Cancer
6:05 pm
Wed March 20, 2013

Rates Of Radiation-Related Cancers Not Higher Near Coldwater Creek, Study Says

A map from the Missouri Department of Health & Senior Services report showing the areas included in the Coldwater Creek cancer study.

Residents of the area around Coldwater Creek in north St. Louis County do not have higher rates of cancers caused by exposure to radiation. That's the finding of a study released today by the Missouri Department of Health & Senior Services.

State scientists looked at the incidence of 27 types of cancer in five zip codes near the creek for the period from 1996 to 2004.

They found that rates of leukemia and thyroid cancer, which have been linked to radiation exposure, were no higher than in the rest of the state.

Health department spokesperson Gena Terlizzi says rates of breast, colon, prostate, and kidney cancer were higher than expected. But she says that's likely due to other kinds of risk factors. “Factors like smoking, physical inactivity, unhealthy diets, or diabetes,” Terlizzi says. “And some of those risk factors may help explain some of these findings.”

Terlizzi says her agency plans to work with the St. Louis County Department of Health to increase cancer prevention efforts.

Coldwater Creek was contaminated with radioactive waste dumped in the area after World War II. Current and former residents believe their exposure to that waste has caused thousands of cases of cancer and other diseases.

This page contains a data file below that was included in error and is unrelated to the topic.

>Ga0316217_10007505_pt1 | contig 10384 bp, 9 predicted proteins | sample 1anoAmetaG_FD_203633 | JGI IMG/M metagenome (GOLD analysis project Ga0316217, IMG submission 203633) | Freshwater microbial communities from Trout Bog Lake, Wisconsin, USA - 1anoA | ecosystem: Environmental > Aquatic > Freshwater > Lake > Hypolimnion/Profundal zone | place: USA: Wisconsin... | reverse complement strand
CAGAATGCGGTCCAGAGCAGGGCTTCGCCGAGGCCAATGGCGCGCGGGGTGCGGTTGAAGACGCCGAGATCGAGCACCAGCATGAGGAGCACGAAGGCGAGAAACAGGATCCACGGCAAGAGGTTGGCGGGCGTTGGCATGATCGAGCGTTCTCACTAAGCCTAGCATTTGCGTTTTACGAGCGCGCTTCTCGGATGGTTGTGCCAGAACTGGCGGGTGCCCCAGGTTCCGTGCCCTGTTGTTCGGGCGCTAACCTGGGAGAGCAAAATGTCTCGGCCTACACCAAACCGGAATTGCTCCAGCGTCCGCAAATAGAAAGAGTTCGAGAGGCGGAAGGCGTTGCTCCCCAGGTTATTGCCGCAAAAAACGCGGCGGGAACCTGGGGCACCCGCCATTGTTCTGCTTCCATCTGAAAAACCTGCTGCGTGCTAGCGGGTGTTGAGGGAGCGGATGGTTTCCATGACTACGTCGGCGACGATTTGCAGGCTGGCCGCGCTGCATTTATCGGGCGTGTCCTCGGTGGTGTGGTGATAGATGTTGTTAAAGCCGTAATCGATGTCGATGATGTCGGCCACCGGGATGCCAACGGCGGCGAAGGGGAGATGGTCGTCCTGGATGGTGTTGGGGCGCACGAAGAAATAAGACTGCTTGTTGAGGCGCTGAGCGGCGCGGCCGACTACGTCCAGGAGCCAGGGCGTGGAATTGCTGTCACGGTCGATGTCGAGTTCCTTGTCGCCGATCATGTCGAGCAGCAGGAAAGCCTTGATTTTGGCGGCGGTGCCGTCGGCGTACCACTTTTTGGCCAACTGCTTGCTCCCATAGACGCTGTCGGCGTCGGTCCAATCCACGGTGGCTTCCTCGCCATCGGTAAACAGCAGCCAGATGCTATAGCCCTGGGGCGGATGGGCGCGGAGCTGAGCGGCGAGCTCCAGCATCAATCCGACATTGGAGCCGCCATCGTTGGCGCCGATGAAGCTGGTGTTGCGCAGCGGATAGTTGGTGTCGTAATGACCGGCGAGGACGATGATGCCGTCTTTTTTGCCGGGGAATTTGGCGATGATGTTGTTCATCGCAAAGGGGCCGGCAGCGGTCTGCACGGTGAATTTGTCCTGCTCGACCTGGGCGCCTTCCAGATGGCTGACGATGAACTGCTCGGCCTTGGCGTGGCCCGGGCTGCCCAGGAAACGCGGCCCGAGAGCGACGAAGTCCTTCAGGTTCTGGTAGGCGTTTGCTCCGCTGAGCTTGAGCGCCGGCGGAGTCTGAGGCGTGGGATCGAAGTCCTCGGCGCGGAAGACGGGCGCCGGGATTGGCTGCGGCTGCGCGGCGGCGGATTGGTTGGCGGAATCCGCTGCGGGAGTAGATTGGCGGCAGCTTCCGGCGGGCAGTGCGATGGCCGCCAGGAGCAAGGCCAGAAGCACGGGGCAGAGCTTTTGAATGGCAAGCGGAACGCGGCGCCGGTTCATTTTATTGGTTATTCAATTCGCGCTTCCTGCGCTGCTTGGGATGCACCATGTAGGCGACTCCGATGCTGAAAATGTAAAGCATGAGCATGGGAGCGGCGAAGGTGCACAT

Jenell Wright lived in Florissant near Coldwater Creek from 1970 to 1997. She doesn't have cancer, but says many of her childhood friends and classmates do.

Wright says the health department study focused on the wrong people, at the wrong time.

"The people who grew up in those zip codes no longer live there, and their cancer is not being recorded in those zip codes in the years that they were analyzing, because the people live elsewhere," Wright says. But Gena Terlizzi says it would be impossible track all former residents.

"If we began to incorporate anyone who moved away with cancer, it would also require incorporating anyone who had ever lived in that area and moved away and did not develop cancer,” Terlizzi says. “Because if we only pulled back in the individuals who later developed cancer, those numbers would be skewed.”

Jenell Wright says the study also left out many people who were diagnosed with cancer more recently and people who lived in other north St. Louis County neighborhoods that could have been contaminated by the radioactive waste.

A Facebook group formed to look into Coldwater Creek cancer rates now has more than 7,000 members. Wright says current and former residents have reported thousands of cases of cancer and other diseases on the site.

Follow Véronique LaCapra on Twitter: @KWMUScience